The Communities


Maasai Women Singing

Like most poor women in African nations, the majority of Maasai women in Kenya are destined to live a life of poverty and cultural oppression. Just one generation ago, less than 20 percent of Maasai women in Kenya enrolled in school. Today, less than half of Maasai girls enroll in school, and only 10 percent of girls make it to secondary school.

A Traditional Maasai Hut

The traditional Maasai house was in the first instance designed for people on the move and was thus very impermanent in nature. The Boma (houses) are either somewhat rectangular shaped with extensions or circular, and are constructed by able-bodied women.

Maasai Women Making Jewelry

The practice is done specifically by women, and it’s considered their duty to learn beadwork. These products are for both men and women, and they’re used in cultural practices such as weddings, rituals, and community events. The tradition of Maasai beadwork dates back hundreds of years.

Maasai Naming Ceremony

We have a tradition of receiving Maasai names on an expedition, including a blessing from a Maasai elder in a traditional village. Bringing kids to Kenya to experience another culture, especially one that is so steeped in tradition, is something that we have tried to do on every expedition. Amazing connections and friendships are created.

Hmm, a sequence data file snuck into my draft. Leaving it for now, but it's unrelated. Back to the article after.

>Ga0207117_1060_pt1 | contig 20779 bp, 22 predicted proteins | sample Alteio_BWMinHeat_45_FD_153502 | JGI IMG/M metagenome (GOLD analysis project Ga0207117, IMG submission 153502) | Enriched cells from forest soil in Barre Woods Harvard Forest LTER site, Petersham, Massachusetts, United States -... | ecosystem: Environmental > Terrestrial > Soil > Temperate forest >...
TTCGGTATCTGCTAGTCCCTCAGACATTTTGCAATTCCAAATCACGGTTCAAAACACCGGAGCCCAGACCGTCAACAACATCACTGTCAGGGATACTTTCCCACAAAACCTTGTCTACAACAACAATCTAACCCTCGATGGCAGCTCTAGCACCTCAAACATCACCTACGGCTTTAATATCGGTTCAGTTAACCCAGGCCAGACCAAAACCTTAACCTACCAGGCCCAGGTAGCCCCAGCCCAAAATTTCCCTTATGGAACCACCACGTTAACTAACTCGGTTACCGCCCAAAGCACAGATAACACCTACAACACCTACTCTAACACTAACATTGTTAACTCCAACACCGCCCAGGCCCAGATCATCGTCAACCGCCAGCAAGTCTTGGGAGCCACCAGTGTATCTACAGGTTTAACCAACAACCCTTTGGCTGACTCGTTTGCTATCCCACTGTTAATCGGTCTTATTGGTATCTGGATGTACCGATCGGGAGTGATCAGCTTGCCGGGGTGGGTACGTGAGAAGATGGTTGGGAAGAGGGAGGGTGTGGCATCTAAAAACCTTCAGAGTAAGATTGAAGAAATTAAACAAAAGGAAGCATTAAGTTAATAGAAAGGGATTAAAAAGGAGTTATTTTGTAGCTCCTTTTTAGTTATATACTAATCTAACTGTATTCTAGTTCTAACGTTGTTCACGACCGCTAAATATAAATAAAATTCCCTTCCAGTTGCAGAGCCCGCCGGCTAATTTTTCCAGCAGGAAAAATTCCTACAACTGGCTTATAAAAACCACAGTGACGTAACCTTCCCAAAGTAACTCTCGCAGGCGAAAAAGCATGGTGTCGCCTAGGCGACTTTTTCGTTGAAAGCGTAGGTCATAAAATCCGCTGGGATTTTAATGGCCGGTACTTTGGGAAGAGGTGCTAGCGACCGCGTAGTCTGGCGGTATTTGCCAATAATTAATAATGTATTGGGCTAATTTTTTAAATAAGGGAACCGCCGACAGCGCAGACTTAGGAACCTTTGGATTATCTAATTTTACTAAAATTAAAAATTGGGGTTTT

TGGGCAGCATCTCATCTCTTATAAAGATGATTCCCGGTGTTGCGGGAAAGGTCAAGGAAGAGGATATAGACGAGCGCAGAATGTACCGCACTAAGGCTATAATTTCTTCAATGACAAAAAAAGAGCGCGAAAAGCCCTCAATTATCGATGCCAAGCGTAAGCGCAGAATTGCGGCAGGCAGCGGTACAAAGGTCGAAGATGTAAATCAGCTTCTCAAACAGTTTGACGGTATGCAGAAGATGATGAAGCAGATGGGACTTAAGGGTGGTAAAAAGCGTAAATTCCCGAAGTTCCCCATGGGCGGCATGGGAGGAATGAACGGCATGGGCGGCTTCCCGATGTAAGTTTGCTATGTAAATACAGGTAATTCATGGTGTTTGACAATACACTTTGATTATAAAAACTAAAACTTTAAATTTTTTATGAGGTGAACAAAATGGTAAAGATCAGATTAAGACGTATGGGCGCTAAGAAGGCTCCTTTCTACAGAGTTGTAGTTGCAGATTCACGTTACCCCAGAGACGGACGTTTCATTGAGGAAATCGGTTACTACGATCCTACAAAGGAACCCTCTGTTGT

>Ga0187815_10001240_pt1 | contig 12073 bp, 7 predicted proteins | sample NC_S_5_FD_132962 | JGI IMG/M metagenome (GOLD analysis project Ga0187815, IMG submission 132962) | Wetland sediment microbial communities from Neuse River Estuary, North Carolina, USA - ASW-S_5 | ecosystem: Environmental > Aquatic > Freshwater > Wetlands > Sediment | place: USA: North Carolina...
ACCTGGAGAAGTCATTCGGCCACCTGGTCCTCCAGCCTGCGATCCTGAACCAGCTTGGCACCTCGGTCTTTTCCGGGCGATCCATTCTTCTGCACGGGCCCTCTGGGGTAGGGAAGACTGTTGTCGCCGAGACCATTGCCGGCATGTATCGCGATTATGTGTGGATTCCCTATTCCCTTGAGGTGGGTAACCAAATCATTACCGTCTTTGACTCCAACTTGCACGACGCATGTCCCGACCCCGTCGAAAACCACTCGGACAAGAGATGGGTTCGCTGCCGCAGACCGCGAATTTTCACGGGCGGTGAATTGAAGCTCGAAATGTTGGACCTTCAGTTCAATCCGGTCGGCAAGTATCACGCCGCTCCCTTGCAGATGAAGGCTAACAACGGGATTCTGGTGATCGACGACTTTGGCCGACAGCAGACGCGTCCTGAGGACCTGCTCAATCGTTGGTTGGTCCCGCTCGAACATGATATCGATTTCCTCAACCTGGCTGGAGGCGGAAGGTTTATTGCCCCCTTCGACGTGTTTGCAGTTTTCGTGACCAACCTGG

Maasai Kitchen

Maasai women traditionally cook inside over an open flame, which can contribute to substantial lung problems. A traditional Maasai diet not only includes, but primarily relies upon, both cow’s milk and cow’s blood. More recently, Maasai have supplemented their diet with rice and and maize-meal, in a dish called ugali.

Maasai Goat Roast

Along with the Maasai Naming Ceremonies, we also roast a goat. The goat is chosen, slaughtered, and roasted over an open fire on sticks. Roast meat (nyama choma) is a traditional staple of the Maasai diet, and is eaten with hands. In other areas of Kenya, ugali (maize), Sukuma wiki (greens), and kachumbari (salad) are side dishes.

I thought I would go to Kenya and change peoples’ lives. Really, the life that was most radically changed was my own. I experienced love, kindness, tenderness, and openness. I witnessed miracles, tears, smiles, and warmth. I was challenged on an incredibly personal, deeply moving level, and when I left, I left a piece of my heart in the Mara.


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